What Is Asbestosis?

Asbestosis disease is an illness characterized by scarring in the lungs due to asbestos exposure. It is classified as a type of pulmonary fibrosis and not a form of cancer. Physicians also refer to this disease as interstitial pneumonitis.

The development of scar tissue causes stiffness and restricts your lungs from expanding. Asbestos fibers can also become trapped in the alveoli, or air sacs, of the lungs, preventing the absorption of oxygen into the bloodstream.

A majority of diagnosed cases originate from workplace exposure. Asbestos-containing materials were prevalent in mining or manufacturing industries before their restriction in the mid-1970s.

Asbestosis is an incurable disease that causes chronic respiratory issues, and the damage to the lungs is irreversible. Treatment can slow the progression of the disease and alleviate symptoms to improve breathing. However, asbestosis disease also signifies an increased risk of developing mesothelioma cancer in the future.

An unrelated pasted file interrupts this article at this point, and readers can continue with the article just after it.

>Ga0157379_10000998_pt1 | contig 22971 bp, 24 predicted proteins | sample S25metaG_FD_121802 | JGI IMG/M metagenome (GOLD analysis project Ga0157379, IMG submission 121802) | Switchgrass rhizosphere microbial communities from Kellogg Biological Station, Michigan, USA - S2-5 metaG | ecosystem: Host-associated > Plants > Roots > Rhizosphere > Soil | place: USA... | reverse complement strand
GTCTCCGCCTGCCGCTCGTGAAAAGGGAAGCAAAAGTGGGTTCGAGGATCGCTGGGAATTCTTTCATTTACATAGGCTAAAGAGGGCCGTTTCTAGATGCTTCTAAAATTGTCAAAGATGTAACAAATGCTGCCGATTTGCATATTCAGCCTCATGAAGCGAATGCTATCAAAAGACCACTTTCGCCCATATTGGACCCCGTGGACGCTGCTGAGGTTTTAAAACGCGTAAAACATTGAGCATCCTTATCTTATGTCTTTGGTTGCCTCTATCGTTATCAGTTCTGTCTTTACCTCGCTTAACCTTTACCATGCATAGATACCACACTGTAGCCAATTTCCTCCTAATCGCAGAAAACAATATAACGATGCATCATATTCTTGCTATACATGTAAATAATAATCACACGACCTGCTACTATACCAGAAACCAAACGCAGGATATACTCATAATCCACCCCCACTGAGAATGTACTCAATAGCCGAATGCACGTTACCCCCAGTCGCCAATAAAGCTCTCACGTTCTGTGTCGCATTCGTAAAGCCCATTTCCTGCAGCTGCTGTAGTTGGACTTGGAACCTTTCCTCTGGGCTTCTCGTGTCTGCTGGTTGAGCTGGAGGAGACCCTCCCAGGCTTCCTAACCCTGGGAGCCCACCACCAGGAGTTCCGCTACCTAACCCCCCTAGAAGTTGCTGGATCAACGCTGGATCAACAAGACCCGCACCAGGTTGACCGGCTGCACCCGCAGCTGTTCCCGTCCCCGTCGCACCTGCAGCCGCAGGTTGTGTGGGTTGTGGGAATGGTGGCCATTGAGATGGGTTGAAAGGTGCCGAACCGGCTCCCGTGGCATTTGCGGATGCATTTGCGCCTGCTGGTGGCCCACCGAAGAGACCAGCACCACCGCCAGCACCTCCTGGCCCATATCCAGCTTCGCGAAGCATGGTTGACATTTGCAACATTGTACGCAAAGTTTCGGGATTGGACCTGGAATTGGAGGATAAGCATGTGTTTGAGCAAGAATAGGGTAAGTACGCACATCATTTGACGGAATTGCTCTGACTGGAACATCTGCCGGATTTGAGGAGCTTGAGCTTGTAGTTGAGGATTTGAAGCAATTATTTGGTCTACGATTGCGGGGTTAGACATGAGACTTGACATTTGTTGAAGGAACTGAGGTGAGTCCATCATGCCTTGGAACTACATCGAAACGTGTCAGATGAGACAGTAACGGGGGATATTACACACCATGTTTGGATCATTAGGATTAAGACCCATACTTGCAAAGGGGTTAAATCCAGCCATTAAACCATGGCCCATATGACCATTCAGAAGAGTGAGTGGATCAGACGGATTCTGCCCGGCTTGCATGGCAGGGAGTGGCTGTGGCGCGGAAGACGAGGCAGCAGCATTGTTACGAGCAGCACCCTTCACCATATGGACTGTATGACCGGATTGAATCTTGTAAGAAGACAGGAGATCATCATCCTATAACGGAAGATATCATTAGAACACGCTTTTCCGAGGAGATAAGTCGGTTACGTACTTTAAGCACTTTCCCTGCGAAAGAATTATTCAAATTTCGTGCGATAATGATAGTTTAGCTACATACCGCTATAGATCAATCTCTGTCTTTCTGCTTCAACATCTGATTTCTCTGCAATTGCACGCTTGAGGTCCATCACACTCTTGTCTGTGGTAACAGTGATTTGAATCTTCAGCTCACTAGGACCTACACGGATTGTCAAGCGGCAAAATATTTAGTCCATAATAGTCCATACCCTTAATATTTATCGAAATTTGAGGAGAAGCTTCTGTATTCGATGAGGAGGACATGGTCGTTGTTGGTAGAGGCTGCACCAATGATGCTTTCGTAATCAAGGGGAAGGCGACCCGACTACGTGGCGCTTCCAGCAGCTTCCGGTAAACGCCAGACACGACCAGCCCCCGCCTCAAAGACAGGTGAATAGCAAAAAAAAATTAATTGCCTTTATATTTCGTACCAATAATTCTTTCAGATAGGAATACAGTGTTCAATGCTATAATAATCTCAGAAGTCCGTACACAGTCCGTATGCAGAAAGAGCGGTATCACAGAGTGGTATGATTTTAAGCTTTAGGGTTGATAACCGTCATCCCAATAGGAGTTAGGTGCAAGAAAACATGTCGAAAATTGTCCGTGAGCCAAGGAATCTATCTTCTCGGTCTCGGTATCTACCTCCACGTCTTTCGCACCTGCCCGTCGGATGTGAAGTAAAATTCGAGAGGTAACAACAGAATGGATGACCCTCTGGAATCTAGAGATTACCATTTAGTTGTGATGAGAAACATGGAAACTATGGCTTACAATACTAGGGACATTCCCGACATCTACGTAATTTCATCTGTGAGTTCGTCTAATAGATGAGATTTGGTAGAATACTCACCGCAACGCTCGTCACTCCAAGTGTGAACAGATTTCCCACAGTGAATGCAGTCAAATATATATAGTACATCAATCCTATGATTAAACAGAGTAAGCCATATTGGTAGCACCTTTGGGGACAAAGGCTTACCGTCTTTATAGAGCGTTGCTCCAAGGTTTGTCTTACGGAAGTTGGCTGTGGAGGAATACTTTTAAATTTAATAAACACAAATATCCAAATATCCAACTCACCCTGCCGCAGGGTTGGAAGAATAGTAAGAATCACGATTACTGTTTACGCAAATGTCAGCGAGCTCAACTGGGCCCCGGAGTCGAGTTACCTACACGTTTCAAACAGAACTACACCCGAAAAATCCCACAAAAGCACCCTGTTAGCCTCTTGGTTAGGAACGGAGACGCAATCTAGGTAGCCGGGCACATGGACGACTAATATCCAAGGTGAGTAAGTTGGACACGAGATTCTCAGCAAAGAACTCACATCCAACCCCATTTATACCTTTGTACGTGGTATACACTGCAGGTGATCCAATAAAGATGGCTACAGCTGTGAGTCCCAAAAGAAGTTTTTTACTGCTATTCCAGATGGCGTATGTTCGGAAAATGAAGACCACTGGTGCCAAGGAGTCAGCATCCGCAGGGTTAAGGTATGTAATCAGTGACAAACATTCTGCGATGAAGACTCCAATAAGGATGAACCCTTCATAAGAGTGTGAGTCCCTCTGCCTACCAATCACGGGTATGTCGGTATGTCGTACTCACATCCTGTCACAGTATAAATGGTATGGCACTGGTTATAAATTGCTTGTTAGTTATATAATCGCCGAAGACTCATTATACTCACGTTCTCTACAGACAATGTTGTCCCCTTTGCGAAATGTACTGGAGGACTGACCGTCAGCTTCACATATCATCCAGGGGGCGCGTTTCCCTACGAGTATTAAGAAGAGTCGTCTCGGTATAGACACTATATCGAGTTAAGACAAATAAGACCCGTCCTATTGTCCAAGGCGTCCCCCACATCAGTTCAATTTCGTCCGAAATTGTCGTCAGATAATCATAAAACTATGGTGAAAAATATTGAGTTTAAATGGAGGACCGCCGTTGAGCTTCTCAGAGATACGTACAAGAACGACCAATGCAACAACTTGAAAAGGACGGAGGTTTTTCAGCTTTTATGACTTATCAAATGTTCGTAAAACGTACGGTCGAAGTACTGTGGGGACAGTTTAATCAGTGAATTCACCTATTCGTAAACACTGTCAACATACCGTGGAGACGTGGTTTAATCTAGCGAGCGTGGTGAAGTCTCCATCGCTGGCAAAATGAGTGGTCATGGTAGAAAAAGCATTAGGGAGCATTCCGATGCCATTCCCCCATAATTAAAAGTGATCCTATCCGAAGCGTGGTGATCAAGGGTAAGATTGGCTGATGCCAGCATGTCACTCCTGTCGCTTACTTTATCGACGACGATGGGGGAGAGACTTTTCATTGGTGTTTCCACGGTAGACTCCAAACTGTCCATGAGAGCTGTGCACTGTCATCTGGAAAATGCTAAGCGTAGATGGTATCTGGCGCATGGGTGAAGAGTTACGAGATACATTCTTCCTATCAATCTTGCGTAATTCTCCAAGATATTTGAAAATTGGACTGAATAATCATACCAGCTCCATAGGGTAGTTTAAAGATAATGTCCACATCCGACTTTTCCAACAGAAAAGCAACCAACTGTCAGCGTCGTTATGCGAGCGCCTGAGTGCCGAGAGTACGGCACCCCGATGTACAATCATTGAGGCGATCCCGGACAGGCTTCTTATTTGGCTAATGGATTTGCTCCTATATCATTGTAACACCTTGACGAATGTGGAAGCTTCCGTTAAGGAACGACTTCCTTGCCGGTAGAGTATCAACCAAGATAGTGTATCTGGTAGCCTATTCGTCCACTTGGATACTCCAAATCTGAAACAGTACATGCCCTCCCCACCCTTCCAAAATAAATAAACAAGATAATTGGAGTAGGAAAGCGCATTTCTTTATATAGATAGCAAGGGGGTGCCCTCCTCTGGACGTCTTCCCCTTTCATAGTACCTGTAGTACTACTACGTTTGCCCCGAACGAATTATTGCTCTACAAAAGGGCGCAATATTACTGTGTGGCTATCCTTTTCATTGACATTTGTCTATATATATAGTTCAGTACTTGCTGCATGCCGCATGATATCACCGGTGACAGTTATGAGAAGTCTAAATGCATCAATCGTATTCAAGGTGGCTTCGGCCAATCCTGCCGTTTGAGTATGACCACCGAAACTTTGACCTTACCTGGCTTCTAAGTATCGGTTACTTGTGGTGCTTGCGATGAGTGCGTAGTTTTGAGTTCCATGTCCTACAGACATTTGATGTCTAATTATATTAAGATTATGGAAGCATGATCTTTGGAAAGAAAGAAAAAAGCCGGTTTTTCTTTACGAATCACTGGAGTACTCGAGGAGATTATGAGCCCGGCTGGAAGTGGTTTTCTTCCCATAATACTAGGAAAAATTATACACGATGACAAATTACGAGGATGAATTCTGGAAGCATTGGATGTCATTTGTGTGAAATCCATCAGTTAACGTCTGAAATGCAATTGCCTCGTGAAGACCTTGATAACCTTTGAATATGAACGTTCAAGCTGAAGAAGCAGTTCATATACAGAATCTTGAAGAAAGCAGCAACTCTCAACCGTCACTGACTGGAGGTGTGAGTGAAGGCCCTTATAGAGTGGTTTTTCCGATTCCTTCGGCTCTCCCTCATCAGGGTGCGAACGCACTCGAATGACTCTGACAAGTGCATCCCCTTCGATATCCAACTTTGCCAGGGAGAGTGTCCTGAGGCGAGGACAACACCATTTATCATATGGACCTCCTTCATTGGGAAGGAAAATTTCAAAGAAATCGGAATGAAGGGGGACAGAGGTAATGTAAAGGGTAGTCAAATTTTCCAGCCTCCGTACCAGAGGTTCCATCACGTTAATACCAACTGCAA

How Long Can You Live with Asbestosis?

Symptoms vary in severity based on the amount and duration of asbestos inhalation, but early signs of the disease may not develop for decades after initial exposure.

The average life expectancy of mesothelioma patients is around 12 months. Conversely, asbestosis has a much better survival rate. Many patients with asbestosis can live for decades after symptoms appear, but as the disease progresses, their quality of life often decreases.

Over 90,000 people globally die from asbestos-related diseases each year. The World Health Organization estimates 125 million people worldwide remain at risk of occupational asbestos exposure.

Causes and Risk Factors of Asbestosis

Asbestos is the only cause of asbestosis disease. Inhaling asbestos fibers released from the destruction or degradation of asbestos-containing materials causes the small needlelike particles to become trapped in the lungs.

As your body’s immune system tries to eliminate the asbestos fibers, it causes chronic inflammation, which leads to the formation of scar tissue.

White blood cells cannot eliminate the asbestos fibers, and scar tissue forms around the sites of inflammation, blocking passages in the alveoli.

Scar tissue also interferes with the fibroblast cells responsible for producing collagen, which forms the extracellular matrix that allows your lungs to expand and contract.

As scar tissue accumulates, the lungs become more rigid, restricting oxygen from entering the bloodstream.

asbestosis vs normal lungs

How Long Does It Take to Develop Asbestosis?